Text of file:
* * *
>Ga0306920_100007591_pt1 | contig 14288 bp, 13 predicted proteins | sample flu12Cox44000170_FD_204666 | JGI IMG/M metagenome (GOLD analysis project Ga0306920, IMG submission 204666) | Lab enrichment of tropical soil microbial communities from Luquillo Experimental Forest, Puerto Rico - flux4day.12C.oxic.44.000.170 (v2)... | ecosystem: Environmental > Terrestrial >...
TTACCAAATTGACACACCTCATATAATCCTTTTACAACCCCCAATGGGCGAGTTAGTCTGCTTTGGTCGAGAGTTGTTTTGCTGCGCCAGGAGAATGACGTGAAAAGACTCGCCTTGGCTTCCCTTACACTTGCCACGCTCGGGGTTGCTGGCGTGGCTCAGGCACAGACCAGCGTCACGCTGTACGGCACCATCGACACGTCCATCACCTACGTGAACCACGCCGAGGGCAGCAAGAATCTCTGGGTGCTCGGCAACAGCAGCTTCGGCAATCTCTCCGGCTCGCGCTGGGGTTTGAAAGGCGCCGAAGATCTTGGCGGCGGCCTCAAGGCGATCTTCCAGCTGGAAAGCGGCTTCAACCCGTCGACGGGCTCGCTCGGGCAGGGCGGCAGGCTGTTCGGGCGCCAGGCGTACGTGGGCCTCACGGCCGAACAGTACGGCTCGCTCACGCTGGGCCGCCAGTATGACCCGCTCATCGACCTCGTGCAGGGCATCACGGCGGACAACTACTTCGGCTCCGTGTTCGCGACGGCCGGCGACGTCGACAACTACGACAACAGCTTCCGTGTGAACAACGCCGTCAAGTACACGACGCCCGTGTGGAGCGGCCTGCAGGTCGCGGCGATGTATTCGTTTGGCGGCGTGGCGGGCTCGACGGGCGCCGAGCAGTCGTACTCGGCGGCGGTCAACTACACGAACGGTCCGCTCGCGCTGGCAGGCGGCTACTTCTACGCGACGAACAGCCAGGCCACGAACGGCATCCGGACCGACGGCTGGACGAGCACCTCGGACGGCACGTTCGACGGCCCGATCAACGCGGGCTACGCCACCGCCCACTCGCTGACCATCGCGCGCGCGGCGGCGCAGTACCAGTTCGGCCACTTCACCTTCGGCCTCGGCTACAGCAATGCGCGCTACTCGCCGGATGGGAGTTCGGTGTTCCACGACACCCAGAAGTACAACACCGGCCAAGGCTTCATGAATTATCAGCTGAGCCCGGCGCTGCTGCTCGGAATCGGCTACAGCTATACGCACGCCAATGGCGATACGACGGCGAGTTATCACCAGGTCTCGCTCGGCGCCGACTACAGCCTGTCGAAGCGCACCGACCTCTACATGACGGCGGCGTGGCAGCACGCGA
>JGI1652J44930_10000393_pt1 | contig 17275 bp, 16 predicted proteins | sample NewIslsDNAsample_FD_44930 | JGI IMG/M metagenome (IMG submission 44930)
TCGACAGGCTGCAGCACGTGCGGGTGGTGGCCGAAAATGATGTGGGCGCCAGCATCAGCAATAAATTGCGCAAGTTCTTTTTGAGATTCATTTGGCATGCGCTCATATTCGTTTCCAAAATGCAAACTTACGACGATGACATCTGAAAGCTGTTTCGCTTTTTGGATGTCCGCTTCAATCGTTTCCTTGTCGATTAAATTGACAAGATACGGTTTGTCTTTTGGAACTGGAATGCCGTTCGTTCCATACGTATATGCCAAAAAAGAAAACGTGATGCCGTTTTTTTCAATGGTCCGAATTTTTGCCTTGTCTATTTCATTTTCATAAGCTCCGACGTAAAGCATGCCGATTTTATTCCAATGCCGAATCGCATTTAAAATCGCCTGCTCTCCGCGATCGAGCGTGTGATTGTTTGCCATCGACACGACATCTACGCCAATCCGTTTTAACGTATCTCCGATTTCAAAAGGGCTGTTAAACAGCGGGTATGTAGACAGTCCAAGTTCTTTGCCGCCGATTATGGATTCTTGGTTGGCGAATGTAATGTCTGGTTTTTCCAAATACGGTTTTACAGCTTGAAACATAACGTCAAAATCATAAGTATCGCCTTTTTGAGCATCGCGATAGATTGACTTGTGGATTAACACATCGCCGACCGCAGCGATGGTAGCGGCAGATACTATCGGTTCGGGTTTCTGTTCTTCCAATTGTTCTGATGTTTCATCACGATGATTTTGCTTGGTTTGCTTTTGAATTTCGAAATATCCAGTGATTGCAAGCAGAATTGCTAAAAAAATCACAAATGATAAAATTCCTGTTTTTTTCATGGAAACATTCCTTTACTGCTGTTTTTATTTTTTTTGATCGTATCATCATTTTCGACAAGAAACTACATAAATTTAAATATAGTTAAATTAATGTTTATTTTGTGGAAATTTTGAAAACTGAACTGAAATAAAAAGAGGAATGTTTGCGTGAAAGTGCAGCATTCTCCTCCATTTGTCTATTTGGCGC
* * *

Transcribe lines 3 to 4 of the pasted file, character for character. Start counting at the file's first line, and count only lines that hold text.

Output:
>JGI1652J44930_10000393_pt1 | contig 17275 bp, 16 predicted proteins | sample NewIslsDNAsample_FD_44930 | JGI IMG/M metagenome (IMG submission 44930)
TCGACAGGCTGCAGCACGTGCGGGTGGTGGCCGAAAATGATGTGGGCGCCAGCATCAGCAATAAATTGCGCAAGTTCTTTTTGAGATTCATTTGGCATGCGCTCATATTCGTTTCCAAAATGCAAACTTACGACGATGACATCTGAAAGCTGTTTCGCTTTTTGGATGTCCGCTTCAATCGTTTCCTTGTCGATTAAATTGACAAGATACGGTTTGTCTTTTGGAACTGGAATGCCGTTCGTTCCATACGTATATGCCAAAAAAGAAAACGTGATGCCGTTTTTTTCAATGGTCCGAATTTTTGCCTTGTCTATTTCATTTTCATAAGCTCCGACGTAAAGCATGCCGATTTTATTCCAATGCCGAATCGCATTTAAAATCGCCTGCTCTCCGCGATCGAGCGTGTGATTGTTTGCCATCGACACGACATCTACGCCAATCCGTTTTAACGTATCTCCGATTTCAAAAGGGCTGTTAAACAGCGGGTATGTAGACAGTCCAAGTTCTTTGCCGCCGATTATGGATTCTTGGTTGGCGAATGTAATGTCTGGTTTTTCCAAATACGGTTTTACAGCTTGAAACATAACGTCAAAATCATAAGTATCGCCTTTTTGAGCATCGCGATAGATTGACTTGTGGATTAACACATCGCCGACCGCAGCGATGGTAGCGGCAGATACTATCGGTTCGGGTTTCTGTTCTTCCAATTGTTCTGATGTTTCATCACGATGATTTTGCTTGGTTTGCTTTTGAATTTCGAAATATCCAGTGATTGCAAGCAGAATTGCTAAAAAAATCACAAATGATAAAATTCCTGTTTTTTTCATGGAAACATTCCTTTACTGCTGTTTTTATTTTTTTTGATCGTATCATCATTTTCGACAAGAAACTACATAAATTTAAATATAGTTAAATTAATGTTTATTTTGTGGAAATTTTGAAAACTGAACTGAAATAAAAAGAGGAATGTTTGCGTGAAAGTGCAGCATTCTCCTCCATTTGTCTATTTGGCGC